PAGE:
All the software factories have Juniors, Semi seniors and Seniors. This experience division is related to the years of the developers coding in the market. Of course, this is directly related to the hourly price.
My advise for this topic: try to pick a balanced team. Yes, juniors maybe will code slower than a senior, but don't underestimate them: they junior probably will get in love with your product and feel it like it's own. I'm not saying this won't happen with the rest of the team, but it's more likely to happen with Junior developers which are building their first products. Therefore, it's important to check how the Junior's code is supervised to someone with more experience.
An experienced person it always needed in the teams. No matter if you are building another marketplace, having a Senior or Semi Senior in the team who can technically lead the product, answer your questions and design a scalable architecture is mandatory.
Software factories have different cultures and ways of working depending on how they grew. Feeling comfortable with the persons you will work with is something you need to consider. Check if you feel there's trust between both sides and if there are the intentions to have a strong professional relationship that will benefit both sides. Meet the founders or the C-levels if possible.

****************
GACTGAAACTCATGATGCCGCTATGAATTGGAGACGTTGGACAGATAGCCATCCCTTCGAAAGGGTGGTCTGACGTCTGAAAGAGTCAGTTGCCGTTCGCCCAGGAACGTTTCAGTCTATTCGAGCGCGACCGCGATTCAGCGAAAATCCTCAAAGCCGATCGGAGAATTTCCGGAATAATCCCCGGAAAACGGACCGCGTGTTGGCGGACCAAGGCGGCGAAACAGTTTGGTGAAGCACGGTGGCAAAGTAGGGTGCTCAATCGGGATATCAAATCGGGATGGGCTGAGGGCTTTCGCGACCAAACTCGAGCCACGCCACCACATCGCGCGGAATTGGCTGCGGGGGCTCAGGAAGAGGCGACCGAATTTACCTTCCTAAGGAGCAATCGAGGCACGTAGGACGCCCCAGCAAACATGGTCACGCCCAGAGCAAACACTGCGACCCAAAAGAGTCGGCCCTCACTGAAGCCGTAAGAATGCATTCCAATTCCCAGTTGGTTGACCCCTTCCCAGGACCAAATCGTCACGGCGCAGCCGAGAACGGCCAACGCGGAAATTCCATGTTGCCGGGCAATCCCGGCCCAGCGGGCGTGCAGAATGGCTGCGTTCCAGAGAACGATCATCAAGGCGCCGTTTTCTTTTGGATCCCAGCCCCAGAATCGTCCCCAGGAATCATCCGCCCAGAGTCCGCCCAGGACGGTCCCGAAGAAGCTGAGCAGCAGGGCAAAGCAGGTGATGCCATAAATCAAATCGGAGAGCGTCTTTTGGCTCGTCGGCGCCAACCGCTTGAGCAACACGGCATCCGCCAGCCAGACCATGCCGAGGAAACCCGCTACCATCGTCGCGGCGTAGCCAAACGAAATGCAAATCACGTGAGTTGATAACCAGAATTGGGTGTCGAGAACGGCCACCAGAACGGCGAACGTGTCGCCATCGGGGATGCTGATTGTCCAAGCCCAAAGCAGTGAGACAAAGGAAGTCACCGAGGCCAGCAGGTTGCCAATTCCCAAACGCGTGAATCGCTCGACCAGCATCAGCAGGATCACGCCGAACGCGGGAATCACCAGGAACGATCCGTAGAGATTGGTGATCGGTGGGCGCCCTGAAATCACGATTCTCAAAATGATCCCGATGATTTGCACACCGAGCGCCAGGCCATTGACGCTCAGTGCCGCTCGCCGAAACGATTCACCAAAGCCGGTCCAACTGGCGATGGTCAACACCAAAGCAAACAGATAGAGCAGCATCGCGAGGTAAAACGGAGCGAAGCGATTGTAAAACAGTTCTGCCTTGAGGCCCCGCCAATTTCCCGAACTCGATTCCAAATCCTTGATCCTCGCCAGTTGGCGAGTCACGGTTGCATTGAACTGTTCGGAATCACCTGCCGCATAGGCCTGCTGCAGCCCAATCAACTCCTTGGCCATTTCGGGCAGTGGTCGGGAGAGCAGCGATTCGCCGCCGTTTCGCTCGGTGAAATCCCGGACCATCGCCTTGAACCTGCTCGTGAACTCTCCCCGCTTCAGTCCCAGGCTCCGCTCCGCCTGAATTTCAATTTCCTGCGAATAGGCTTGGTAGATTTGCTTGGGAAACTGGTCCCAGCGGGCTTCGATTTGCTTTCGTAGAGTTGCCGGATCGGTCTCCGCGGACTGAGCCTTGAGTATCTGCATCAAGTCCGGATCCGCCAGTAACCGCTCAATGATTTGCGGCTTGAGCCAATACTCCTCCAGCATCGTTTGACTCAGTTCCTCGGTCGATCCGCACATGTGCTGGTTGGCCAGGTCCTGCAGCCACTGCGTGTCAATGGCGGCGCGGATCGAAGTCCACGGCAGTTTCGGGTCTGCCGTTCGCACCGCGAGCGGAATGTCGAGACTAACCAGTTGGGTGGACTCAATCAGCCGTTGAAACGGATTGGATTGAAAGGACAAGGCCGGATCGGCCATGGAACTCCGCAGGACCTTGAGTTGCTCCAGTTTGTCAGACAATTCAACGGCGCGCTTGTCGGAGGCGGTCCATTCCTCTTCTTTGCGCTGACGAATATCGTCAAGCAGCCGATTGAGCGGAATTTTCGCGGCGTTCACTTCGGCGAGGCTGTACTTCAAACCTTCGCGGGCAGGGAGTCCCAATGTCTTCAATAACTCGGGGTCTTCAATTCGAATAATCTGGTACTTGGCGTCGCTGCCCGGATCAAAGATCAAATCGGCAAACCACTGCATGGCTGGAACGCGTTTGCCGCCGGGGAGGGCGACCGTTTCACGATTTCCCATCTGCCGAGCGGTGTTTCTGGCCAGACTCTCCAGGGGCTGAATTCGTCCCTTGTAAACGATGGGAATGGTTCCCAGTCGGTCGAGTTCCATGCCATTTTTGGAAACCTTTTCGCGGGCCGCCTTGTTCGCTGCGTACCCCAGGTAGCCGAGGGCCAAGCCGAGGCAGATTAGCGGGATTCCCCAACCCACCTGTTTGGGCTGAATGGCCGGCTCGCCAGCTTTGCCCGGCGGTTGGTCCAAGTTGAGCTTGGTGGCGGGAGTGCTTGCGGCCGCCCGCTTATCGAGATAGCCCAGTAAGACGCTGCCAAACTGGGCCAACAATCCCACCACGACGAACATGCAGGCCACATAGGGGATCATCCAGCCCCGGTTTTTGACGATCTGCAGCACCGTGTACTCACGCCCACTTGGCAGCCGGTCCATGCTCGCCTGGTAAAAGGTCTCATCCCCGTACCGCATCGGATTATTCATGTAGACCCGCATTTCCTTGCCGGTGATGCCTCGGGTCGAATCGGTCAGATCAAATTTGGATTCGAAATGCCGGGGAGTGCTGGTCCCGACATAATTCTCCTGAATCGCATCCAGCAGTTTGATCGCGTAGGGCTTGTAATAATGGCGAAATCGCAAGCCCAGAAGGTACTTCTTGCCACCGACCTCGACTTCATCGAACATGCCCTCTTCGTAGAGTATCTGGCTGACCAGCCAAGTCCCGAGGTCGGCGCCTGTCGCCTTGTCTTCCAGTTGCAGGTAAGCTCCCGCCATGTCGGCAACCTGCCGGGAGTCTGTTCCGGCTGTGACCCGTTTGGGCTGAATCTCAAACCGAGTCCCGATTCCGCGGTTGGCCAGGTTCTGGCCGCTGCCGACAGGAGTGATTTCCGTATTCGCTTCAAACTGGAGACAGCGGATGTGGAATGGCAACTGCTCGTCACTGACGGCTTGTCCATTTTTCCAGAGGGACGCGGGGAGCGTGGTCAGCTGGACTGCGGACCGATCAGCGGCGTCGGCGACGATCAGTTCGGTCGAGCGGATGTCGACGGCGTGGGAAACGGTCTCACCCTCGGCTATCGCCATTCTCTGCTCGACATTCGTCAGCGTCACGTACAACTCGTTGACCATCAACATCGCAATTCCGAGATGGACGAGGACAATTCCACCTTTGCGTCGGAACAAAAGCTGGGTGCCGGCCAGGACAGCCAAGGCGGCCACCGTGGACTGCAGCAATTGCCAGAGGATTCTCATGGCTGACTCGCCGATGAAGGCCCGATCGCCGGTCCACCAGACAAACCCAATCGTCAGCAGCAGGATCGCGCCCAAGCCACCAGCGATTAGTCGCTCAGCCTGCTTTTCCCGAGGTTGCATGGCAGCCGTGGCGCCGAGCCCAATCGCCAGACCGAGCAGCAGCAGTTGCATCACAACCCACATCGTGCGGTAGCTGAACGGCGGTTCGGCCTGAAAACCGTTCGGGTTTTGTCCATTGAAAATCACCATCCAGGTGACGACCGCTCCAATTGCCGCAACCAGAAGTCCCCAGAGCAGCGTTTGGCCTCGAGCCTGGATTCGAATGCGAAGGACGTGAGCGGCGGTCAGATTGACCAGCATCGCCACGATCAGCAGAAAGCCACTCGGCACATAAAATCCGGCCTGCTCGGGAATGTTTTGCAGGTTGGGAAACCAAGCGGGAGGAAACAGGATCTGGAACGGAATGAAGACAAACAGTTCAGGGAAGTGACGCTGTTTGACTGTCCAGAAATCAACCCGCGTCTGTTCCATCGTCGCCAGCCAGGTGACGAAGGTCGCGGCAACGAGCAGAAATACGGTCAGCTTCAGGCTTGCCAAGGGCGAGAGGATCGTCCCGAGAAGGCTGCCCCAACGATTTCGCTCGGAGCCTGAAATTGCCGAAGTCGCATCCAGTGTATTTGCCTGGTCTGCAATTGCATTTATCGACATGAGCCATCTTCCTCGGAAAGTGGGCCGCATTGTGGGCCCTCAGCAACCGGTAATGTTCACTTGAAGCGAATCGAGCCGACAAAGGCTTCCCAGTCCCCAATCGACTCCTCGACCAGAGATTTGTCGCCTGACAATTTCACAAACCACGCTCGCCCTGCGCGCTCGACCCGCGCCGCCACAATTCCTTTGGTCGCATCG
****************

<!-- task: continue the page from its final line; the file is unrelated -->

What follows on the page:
Today, the software world is collapsed and there is a lot of potential clients for the software factories. Don't feel that you have a stronger position than the software factory just because you are the one paying: if they are small, they can find another client really fast and usually will select the clients they want to work with.
If you are on the search for the best software factory that will develop your idea, hope that this article was helpful. Here are some aspects to compare software factories:
Reviews: other clients experience is fundamental. It's a good idea to check if the company is on Clutch and if it has reviews there.
Employees opinions: another interesting topic! Check what people believe about working for that software factory, usually there hides the truth.
Price: I will write another article about this, so stayed tuned!
I'm Gonza, Co Founder & CTO of Zerf. Yes, you guessed, it's a software factory! After reading the article, reach out at firstname.lastname@example.org if we match your needs.